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The Covid-19 vaccine: What’s it worth?

What’s a coronavirus vaccine worth? If you believe the Kroger BB #:100073 supermarket chain, it’s $100.

That’s what it’s paying employees to get the vaccine, the Reuters news agency reported on February 5.

The company said it would also invest an additional $50 million in rewards for associates, including a $100 store credit and 1,000 fuel points for hourly staff, Reuters reported.

Kroger operates banners including Ralphs, Dillons, Smith’s, King Soopers, Fry’s, QFC, City Market, Owen’s, Jay C, Pay Less, Baker’s, Gerbes, Harris Teeter, Pick ‘n Save, Metro Market, and Mariano’s.

Kroger is joining an increasing number of retailers who are offering premiums to employees who receive the vaccine.

Kroger’s offer is more generous than Aldi BB #:116756. Last month the German-owned chain announced that it would “cover costs associated with vaccine administration and will provide employees with two hours of pay for each dose they receive, up to four hours total, as well as scheduling flexibility for salaried employees.”

If you assume a worker’s hourly wage is $15 and that two injections are required, Aldi is willing to pay employees $60 to be vaccinated for the virus.

Trader Joe’s BB #:162286 offer is similar to Aldi’s. On January 14, “the Monrovia, California-based grocery chain said that it would give employees two hours of pay per dose for getting the vaccine” and would also “shift around schedules to make sure employees have time to get vaccinated,” according to USA Today.

Instacart, “the leading online grocery platform in North America, today” according to its PR, made a similar announcement in mid-January, although its offer was a thriftier $25 per in-store shopper.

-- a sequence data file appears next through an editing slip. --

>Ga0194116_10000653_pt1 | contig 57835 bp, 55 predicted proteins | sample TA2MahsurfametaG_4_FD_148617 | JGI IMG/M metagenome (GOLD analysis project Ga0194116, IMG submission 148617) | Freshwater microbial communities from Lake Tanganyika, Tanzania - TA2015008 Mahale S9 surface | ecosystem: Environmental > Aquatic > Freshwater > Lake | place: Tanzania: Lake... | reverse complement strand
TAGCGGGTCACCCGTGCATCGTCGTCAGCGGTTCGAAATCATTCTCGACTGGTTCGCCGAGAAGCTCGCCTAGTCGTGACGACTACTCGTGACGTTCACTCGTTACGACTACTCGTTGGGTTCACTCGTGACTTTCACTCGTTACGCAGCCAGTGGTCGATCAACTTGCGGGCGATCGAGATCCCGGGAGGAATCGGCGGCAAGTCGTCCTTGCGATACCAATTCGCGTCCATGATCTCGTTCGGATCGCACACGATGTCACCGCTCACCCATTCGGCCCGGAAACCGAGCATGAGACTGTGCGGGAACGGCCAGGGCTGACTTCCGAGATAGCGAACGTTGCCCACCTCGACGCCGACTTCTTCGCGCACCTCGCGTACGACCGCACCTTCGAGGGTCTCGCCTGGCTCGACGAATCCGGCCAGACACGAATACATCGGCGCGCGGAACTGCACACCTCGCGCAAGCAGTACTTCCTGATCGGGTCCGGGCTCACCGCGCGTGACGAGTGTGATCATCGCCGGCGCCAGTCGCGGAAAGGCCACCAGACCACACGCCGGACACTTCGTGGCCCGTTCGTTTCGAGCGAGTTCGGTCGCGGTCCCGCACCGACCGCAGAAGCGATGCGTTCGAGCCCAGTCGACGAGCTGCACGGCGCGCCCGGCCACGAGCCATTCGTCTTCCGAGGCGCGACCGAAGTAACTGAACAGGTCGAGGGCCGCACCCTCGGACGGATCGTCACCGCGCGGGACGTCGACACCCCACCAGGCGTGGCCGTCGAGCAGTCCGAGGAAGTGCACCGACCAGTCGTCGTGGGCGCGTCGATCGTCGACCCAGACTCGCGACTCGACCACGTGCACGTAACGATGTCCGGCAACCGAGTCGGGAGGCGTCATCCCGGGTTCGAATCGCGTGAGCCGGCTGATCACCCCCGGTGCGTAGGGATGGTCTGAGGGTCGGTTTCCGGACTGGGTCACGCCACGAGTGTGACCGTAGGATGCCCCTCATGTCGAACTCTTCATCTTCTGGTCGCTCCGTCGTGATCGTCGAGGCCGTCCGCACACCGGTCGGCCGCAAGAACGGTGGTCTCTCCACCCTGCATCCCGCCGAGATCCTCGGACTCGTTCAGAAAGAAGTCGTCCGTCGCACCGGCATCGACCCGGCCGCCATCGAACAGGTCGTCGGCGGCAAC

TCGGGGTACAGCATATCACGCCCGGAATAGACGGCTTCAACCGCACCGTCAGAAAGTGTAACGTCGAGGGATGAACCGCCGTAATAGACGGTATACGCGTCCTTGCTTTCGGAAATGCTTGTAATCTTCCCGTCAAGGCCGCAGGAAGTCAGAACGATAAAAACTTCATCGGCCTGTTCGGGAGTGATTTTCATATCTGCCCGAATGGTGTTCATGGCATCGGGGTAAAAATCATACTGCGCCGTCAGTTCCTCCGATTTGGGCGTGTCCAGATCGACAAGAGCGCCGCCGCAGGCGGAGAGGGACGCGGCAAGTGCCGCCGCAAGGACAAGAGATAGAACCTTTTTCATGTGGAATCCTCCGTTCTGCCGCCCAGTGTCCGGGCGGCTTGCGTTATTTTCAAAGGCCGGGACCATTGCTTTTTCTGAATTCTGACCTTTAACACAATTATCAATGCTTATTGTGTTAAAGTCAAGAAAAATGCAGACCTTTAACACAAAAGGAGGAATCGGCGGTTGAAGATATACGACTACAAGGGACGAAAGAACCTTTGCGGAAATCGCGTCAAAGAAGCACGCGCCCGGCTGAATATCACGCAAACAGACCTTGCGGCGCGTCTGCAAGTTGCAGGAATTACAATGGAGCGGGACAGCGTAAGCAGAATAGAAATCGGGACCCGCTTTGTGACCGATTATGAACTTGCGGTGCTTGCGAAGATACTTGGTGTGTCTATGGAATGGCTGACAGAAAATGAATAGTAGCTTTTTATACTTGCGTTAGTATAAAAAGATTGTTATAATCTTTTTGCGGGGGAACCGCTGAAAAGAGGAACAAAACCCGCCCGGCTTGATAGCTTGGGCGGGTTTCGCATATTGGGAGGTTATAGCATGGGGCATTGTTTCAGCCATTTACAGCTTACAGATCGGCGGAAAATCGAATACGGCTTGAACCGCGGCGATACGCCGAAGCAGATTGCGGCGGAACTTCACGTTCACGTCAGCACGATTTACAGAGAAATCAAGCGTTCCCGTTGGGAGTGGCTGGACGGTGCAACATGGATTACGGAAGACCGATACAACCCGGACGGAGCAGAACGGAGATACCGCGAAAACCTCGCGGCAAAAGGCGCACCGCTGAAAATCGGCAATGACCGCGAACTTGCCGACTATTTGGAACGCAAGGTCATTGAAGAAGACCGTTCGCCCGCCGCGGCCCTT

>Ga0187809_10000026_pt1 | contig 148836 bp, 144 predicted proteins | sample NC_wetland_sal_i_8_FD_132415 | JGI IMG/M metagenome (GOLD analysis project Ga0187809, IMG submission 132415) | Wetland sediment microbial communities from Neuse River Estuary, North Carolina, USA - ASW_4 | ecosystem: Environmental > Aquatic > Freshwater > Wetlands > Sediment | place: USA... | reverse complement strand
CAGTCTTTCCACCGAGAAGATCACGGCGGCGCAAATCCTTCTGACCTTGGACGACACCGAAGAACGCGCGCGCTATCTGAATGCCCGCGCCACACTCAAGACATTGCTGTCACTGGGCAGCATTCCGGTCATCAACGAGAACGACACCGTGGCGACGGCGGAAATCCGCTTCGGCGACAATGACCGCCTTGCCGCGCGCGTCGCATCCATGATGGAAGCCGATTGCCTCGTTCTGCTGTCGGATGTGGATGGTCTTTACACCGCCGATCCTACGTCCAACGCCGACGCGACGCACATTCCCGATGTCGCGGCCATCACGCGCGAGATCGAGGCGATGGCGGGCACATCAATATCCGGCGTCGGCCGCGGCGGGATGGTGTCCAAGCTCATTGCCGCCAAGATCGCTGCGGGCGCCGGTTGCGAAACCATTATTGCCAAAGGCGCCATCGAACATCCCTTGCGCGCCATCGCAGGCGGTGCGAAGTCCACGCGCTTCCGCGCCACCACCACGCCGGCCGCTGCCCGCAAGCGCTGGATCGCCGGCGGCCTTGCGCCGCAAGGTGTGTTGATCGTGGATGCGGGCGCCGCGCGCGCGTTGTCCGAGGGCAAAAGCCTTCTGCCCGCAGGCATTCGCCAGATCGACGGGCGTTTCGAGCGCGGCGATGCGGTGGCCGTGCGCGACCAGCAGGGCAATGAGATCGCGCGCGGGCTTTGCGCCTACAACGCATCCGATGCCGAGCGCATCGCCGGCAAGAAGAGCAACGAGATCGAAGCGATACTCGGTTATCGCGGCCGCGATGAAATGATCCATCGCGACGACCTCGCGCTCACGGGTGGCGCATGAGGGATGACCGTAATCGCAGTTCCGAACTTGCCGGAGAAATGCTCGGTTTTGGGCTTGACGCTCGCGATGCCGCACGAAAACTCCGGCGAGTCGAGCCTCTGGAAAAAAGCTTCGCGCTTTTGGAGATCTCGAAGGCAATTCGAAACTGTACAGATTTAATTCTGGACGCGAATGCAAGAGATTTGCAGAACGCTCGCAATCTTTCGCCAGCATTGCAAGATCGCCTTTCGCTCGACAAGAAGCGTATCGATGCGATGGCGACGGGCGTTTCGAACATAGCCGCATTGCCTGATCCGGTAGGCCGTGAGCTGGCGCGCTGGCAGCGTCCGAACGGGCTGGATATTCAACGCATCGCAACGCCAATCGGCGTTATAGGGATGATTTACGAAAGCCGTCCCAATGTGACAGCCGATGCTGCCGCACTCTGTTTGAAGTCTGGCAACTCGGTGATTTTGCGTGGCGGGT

Then there’s the question of who is in line to get the vaccine. You will probably hear these terms often in the next couple of months for phases of eligibility as recommended by the Centers for Disease Control:

Phase 1a
Healthcare personnel and residents of long-term care facilities.

Phase 1b
“Frontline essential workers such as fire fighters, police officers, corrections officers, food and agricultural workers, United States Postal Service workers, manufacturing workers, grocery store workers, public transit workers, and those who work in the educational sector (teachers, support staff, and daycare workers.)

“People aged 75 years and older because they are at high risk of hospitalization, illness, and death from COVID-19. People aged 75 and older who are also residents of long-term care facilities should be offered vaccination in Phase 1a.

Phase 1c
“People aged 65-74 years because they are at high risk of hospitalization, illness, and death from COVID-19. People aged 65-74 years who are also residents of long-term care facilities should be offered vaccination in Phase 1a.

“People aged 16-64 years with underlying medical conditions which increase the risk of serious, life-threatening complications from COVID-19.

“Other essential workers, such as people who work in transportation and logistics, food service, housing construction and finance, information technology, communications, energy, law, media, public safety, and public health.”

In short, grocery store workers are eligible for vaccination in areas where phase 1b is being implemented; foodservice employees will have to wait for phase 1c.

Check your local health authority to see where your region is in the process.

Richard Smoley, an editor for Blue Book Services, Inc., has more than 40 years of experience in magazine writing and editing, and is the former managing editor of California Farmer magazine. A graduate of Harvard and Oxford universities, he has published 11 books.